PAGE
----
Monday, May 21, 2007

When a Door is not a Door

You remember the grade school riddle: When is a door not a door? When it's ajar. The same could be said about the immigration bill now on the floor of the U.S. Senate.

Crafted as a compromise, the bill would
  • legalize foreigners who entered the USA without authorization prior to Jan. 1, 2007;
  • increase border barriers;
  • alter the family unification visa system to favor those with skills or assets.
Some people say this is too generous, as 12 million people would be legalized. Other people point out that each person has to come up with a $1,500 processing fee and a $5,000 fine, which for a family of four would mean $26,000.

Some say the border barriers will make the country more secure. Others point out that the open border, Canada, has been the gateway for would-be terrorists, whereas the patrolled border with Mexico has not coughed up one single such operative.

Some say that it's high time we stopped (other people's) family chain migrations. Other point out that changes will separate families.

Still, the politics being what they are, this is probably the best bet -- unless the Senate amends it beyond recognition.

The problem in this country are the millions of hypocritical and downright mean people who love to make life difficult for others and evade responsibilities themselves. They are easily recognizable as conservatives and Republicans.

They shout about "family values" but get caught with affairs and multiple, messy divorces -- some even with minors. They tut-tut about abortion, but they only impede the choice for poor women, who don't vote Republican if they vote at all, while leaving the possibility open for middle class and wealthy women, some of whom do vote Republican.

That's the hypocrisy part. Now comes the meanness part.

It is amply clear that the immigrants unauthorized to work hold jobs employers are happy to hire them for and that the loss of these people would be an economic setback. See, for example, this study for a snapshot of the situation in California that is representative of the national picture.

Despite the popular misconception, immigrants do not steal jobs from native workers. See here.

Yet nonetheless, there are burgeoning groups of chauvinist nativists who harass immigrants with vigilante tactics and are the backbone of the anti-immigrant movement.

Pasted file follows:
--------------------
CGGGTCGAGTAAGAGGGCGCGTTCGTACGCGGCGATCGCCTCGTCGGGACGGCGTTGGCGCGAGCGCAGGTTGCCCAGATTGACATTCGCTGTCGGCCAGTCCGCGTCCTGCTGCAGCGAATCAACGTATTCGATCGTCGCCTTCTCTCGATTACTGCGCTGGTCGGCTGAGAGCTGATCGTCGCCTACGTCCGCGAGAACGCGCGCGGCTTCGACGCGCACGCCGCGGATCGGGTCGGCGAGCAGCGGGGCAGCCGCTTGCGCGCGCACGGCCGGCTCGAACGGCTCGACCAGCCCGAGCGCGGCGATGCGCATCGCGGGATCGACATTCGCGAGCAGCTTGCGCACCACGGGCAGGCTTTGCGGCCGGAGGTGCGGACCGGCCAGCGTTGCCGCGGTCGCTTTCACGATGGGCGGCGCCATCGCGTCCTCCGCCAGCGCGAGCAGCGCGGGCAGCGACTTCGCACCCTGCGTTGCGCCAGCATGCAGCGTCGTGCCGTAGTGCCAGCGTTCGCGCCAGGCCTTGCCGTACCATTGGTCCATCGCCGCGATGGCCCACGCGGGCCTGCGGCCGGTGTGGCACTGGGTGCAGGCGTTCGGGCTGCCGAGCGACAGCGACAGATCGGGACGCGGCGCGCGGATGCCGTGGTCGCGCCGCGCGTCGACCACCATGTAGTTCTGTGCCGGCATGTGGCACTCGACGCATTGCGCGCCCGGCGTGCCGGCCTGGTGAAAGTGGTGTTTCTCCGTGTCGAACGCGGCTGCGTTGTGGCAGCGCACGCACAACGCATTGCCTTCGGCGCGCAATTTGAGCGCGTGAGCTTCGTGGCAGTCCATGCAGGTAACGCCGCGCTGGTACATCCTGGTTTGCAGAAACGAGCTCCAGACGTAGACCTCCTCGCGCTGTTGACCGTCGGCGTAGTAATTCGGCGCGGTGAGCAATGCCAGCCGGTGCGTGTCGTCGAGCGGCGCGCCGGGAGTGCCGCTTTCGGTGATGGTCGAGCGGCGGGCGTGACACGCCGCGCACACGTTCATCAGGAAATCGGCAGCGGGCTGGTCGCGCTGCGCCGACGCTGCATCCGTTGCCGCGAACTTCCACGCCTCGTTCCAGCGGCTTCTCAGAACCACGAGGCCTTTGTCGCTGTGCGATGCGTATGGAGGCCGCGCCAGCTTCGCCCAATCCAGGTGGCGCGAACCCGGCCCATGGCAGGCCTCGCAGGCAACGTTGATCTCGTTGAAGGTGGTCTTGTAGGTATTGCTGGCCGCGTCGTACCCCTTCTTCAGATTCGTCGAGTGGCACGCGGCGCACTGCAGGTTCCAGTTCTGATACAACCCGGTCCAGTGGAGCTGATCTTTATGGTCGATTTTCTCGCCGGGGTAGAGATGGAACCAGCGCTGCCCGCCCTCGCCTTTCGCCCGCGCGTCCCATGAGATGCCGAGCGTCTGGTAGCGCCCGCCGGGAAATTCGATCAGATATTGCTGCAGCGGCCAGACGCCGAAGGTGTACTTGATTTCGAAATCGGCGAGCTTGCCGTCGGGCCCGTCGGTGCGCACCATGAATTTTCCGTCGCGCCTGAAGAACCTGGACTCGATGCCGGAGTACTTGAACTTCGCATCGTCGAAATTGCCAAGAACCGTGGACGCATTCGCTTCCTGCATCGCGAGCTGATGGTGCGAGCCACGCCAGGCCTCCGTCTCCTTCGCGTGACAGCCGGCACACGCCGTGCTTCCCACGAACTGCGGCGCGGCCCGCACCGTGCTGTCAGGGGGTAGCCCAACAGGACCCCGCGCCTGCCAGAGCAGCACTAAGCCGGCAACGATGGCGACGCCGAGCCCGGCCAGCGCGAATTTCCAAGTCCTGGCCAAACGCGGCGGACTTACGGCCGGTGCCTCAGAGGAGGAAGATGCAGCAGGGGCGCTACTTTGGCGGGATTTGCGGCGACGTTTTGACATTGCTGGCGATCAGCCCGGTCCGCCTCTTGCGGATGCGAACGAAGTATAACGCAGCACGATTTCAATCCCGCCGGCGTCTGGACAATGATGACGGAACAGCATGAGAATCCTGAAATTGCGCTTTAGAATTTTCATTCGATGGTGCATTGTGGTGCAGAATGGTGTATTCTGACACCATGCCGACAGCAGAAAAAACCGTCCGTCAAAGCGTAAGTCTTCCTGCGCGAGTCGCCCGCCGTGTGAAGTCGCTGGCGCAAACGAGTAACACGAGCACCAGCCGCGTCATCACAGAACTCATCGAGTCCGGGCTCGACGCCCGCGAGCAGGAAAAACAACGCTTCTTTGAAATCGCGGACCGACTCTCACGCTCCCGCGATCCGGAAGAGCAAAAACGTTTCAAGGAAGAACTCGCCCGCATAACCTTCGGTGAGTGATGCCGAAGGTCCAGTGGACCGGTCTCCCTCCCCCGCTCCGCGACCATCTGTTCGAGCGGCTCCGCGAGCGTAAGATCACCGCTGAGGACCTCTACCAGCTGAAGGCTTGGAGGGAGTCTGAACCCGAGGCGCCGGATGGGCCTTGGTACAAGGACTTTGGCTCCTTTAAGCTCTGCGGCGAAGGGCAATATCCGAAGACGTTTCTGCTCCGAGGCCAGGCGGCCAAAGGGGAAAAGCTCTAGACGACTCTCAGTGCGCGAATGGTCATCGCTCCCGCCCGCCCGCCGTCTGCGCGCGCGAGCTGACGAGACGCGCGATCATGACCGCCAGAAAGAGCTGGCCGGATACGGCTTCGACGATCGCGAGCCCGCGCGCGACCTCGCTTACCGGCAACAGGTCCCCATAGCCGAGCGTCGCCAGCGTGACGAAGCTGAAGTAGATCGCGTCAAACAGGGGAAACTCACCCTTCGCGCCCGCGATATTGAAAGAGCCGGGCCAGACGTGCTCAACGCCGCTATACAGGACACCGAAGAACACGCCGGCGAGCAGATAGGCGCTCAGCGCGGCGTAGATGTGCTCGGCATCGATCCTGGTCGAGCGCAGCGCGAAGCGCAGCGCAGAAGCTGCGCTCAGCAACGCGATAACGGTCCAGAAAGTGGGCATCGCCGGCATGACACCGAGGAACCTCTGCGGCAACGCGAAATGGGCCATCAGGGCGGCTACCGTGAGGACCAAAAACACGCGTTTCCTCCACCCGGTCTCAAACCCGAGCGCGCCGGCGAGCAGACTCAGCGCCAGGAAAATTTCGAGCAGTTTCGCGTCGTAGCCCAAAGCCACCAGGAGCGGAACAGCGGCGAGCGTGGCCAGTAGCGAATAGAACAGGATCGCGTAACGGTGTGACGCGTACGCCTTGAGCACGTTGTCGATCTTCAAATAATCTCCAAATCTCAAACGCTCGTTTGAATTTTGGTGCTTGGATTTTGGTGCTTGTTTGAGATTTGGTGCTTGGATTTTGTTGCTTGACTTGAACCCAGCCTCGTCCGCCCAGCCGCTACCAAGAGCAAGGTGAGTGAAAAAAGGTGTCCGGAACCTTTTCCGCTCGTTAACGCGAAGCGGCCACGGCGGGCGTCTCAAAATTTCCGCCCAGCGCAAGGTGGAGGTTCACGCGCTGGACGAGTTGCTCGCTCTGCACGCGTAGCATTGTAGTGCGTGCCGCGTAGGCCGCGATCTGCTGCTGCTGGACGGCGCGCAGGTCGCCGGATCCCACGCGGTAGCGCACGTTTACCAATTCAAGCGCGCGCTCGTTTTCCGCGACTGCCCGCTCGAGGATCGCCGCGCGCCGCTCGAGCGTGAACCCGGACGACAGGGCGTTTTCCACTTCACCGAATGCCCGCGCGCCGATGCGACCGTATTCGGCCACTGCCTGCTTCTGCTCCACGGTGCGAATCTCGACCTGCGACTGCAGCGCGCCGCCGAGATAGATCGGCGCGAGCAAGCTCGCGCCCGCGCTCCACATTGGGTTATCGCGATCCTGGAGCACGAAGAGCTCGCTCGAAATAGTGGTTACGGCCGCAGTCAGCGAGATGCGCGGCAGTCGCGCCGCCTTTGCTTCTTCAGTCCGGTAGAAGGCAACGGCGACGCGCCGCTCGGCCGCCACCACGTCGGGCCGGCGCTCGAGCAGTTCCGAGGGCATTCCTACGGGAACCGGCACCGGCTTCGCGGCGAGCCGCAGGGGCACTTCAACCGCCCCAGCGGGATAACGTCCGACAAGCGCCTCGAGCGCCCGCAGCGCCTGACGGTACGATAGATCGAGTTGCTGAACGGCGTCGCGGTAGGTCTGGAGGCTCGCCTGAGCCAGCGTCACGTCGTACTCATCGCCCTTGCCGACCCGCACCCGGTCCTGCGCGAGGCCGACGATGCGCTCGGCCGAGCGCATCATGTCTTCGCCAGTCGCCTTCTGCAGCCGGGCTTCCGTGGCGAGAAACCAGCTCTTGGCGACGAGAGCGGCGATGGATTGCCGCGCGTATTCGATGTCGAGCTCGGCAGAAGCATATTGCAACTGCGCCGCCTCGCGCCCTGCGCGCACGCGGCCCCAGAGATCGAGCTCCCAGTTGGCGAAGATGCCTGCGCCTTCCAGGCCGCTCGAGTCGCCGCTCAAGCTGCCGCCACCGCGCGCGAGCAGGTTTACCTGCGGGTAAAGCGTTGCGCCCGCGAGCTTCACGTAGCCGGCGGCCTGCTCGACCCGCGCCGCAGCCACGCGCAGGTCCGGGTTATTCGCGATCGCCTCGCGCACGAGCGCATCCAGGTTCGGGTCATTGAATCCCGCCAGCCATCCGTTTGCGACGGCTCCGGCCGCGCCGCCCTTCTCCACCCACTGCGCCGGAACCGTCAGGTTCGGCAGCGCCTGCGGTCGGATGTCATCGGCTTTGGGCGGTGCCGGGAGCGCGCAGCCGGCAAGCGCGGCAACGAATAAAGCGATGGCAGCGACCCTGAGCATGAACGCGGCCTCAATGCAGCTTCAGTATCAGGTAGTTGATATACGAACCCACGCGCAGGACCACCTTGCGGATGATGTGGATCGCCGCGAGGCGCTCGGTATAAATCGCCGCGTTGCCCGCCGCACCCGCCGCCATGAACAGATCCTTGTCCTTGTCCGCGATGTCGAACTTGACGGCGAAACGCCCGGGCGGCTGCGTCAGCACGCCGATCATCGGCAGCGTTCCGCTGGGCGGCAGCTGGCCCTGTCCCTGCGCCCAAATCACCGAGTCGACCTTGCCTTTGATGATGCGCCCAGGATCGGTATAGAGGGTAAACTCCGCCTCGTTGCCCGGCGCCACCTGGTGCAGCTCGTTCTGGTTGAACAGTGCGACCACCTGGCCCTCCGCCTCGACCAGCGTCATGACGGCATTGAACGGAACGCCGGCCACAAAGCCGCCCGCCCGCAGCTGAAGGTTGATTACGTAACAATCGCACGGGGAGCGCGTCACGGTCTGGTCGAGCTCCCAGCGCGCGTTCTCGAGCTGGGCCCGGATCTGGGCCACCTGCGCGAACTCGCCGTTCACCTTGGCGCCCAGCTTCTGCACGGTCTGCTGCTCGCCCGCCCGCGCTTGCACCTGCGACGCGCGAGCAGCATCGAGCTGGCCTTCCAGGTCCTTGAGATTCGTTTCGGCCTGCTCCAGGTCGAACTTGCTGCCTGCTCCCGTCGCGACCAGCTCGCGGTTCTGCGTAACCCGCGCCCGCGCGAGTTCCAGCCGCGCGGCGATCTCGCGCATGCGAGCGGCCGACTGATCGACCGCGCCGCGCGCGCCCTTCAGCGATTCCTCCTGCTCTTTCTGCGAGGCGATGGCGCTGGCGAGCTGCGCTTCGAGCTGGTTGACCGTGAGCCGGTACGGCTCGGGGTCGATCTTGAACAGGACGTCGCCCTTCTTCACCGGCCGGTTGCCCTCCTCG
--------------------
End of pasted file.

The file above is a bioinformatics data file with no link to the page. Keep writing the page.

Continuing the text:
There's no rhyme or reason here. It's just pure meanness. (Mixed with a generous dose of racism, which is also plain mean.)

Solutions that occur to me -- expelling the South from the Union or deporting nativists back to their beloved white, European homelands -- are either impractical or unworkable for the present.

The only solution is to give the irrational segment of our society, which unfortunately is much too large for a nation that stakes a claim to lead the world, some emotional satisfaction in exchange for a saner immigration policy.

That's what Sens. Edward Kennedy (D-Mass) and John Kyl (R-Ariz) did last Thursday when they cobbled the present bill before the Senate.

It's time to move this nation toward a more reasonable and open policy, as open to the immigrants we will increasingly need in the future, as we were in the past to those who came before.


Felix said...

How do these guys justify the exorbitant fine? And for every member of a family, including minors? I guess it's time for churches to start passing the plate. I wonder how many will.

Cecilieaux said...

Lawmakers justify the fees and fines as a way of proving "we are tough on 'illegal' immigrants." My sense is that if the framework could get passed, then the details could later be amended or curtailed through litigation.

thailandchani said...

I think the reason for the fines is obvious. They only want a certain "class" of people immigrating into the US.